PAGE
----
At monasteries, the week before Christmas is marked by the singing of the O Antiphons at Vespers. This tradition goes back to at least the 9th century. By the twelfth century, the O Antiphons appeared in the popular Christmas hymn we know today as O Come, O Come Emmanuel.
Sr. Kathy DeVico, Chapter Talk for the Feast of Christ the King,
Every year at Thanksgiving we pause to reflect deeply on the blessings we have received: the myriad ways God has touched us individually, communally, and as extended community to our family, friends and well-wishers.
Let us go rejoicing to the house of the Lord.
FOR YOU DO NOT KNOW THE DAY ON WHICH YOUR LORD WILL COME.
Readings of the Day
RB: Ch 50 Those Working at a Distance or Traveling
Mass: Is 2:1-5; Resp Ps 122; Rm 13:11-14; Mt 24:37-44
Welcome to the First Sunday of Advent and the beginning of a new year on the Church calendar. Happy New Year!
As is customary from last year, we begin with looking at the Universal Norms on the Liturgical Year to provide the context from which we reflect on the readings at Mass and our day to day living. This is what we find in paragraph 39:
Advent has a twofold character, for it is a time of preparation for the Solemnities of Christmas, in which the First Coming of the Son of God to humanity is remembered, and likewise a time when, by remembrance of this, minds and hearts are led to look forward to Christ's Second Coming at the end of time. For these two reasons, Advent is a period of devout and expectant delight.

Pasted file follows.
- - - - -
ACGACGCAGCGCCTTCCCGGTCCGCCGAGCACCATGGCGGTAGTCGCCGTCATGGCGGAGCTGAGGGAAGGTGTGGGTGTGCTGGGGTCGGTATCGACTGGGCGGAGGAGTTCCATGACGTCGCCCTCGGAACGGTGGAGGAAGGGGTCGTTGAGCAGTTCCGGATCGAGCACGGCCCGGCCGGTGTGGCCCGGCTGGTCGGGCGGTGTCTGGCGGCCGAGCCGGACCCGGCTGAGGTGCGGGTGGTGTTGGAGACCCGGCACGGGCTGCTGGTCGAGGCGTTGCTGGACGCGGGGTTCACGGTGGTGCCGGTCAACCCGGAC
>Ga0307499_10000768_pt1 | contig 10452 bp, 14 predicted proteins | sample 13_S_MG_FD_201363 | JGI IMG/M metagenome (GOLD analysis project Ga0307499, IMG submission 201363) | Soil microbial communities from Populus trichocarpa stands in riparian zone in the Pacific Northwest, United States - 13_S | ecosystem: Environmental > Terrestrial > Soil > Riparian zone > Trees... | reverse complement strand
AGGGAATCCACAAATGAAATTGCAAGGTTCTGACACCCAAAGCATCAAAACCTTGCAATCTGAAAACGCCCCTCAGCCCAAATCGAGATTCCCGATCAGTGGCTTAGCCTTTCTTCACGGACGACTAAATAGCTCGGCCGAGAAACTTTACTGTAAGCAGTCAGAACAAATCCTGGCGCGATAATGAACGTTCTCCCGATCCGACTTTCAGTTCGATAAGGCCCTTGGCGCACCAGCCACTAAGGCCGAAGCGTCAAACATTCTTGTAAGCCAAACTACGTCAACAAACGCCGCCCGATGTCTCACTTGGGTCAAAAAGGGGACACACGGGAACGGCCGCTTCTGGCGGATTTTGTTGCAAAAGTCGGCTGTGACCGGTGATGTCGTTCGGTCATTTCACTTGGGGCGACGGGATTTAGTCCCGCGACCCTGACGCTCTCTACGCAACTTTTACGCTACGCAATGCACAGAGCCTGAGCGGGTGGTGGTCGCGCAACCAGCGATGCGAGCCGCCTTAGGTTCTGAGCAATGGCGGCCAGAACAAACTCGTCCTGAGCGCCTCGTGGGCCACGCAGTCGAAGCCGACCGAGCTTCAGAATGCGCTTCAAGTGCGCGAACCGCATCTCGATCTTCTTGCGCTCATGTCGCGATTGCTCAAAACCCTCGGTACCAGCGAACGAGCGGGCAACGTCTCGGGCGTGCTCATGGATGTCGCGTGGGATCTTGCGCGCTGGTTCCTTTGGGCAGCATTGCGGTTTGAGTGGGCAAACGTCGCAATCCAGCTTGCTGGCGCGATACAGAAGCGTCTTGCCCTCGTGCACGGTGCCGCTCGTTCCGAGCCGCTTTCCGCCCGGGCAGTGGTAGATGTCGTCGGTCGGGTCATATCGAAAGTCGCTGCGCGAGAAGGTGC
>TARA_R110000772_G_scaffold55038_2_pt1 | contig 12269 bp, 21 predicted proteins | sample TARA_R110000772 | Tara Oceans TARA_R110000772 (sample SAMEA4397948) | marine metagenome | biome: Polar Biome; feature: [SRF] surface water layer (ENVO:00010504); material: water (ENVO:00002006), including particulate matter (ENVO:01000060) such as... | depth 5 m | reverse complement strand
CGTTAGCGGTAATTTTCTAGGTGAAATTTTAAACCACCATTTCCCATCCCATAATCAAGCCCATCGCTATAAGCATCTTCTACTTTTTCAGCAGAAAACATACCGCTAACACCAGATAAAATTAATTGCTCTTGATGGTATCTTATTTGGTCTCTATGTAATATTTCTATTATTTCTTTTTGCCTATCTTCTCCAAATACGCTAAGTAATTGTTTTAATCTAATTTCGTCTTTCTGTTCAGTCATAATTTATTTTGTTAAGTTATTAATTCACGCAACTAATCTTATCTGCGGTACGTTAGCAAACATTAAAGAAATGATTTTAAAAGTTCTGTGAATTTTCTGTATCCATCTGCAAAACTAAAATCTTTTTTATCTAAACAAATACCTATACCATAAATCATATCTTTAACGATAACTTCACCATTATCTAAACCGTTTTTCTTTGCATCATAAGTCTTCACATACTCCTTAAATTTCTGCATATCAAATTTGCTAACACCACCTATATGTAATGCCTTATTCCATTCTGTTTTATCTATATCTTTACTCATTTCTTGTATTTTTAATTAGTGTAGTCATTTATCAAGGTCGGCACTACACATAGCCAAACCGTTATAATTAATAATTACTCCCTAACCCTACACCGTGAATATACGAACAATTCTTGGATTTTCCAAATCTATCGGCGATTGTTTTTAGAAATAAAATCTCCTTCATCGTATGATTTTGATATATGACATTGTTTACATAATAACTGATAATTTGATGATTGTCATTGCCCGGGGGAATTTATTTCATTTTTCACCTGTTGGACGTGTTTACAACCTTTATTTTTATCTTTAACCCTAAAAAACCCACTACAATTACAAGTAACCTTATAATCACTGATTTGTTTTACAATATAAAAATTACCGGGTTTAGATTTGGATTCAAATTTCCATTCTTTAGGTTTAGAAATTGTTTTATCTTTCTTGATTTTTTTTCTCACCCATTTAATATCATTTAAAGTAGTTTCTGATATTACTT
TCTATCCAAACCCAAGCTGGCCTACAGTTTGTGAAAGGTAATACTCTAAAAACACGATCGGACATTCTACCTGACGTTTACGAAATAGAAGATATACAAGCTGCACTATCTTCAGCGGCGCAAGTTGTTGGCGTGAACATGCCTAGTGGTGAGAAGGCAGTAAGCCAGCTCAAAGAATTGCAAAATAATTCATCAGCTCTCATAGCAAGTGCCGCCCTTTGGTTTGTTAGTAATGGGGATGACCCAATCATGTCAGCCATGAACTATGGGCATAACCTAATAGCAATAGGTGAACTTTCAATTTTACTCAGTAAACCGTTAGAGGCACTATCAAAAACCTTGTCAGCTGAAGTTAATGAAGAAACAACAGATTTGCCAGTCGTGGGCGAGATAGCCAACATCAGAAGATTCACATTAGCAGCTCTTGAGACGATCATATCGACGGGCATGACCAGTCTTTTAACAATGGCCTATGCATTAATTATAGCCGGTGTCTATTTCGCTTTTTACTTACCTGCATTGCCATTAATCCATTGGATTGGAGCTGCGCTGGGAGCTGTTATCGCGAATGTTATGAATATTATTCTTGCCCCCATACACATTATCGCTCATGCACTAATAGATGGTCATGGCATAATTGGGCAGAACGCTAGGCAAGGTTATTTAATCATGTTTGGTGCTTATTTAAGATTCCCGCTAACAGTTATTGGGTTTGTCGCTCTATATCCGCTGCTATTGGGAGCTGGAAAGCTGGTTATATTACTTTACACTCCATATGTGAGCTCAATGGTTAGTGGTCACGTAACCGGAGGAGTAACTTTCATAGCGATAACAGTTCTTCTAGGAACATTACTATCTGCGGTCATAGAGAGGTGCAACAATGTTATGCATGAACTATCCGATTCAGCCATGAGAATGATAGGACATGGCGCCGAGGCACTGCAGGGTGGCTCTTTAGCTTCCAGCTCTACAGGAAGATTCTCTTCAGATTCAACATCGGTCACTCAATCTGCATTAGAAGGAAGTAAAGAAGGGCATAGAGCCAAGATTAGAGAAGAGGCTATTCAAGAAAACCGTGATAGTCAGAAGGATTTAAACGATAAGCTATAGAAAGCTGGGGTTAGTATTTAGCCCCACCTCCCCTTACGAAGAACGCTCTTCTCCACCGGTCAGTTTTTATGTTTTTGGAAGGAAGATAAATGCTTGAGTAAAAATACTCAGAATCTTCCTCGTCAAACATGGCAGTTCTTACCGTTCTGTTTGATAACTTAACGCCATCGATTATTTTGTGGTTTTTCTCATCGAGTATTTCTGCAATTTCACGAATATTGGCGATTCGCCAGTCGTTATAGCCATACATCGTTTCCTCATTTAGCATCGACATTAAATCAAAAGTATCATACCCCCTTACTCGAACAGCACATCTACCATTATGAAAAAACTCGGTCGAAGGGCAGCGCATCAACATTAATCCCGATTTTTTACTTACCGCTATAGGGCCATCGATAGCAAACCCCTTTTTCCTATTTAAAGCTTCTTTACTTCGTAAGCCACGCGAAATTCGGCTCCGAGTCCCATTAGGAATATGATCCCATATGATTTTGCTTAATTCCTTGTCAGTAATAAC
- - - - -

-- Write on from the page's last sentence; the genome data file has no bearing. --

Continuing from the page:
Vigilant and ready…to receive. God comes: “God is underway toward us” (Hans Urs von Balthasar, Light of the Word, p.13). Images, words straining to open our hearts to receive what awaits us during this Advent-Christmas season.
“We wait for the fullness. We watch for the completion of the promise. We vigil for the coming of the unimaginable fruition of the seed growing from the beginning in the heart of God” (p.16). With these stirring words of Wendy Wright from her book, The Vigil, we are given a window into the Advent-Christmas season.
Fr. Ronald Rolheiser wrote: “Gratitude is more important even than love because anything which does not take its root in gratitude will be self-serving and manipulative in some way. Only when we give of ourselves to others because we are grateful for how we have been blessed—only then will our love flow out as pure and as not demanding something in return. When we are not acting out of gratitude, we may be well-intentioned and outwardly generous in our actions, but we will not be truly acting in love” (Give Us This Day, November 2019, p.298-299).
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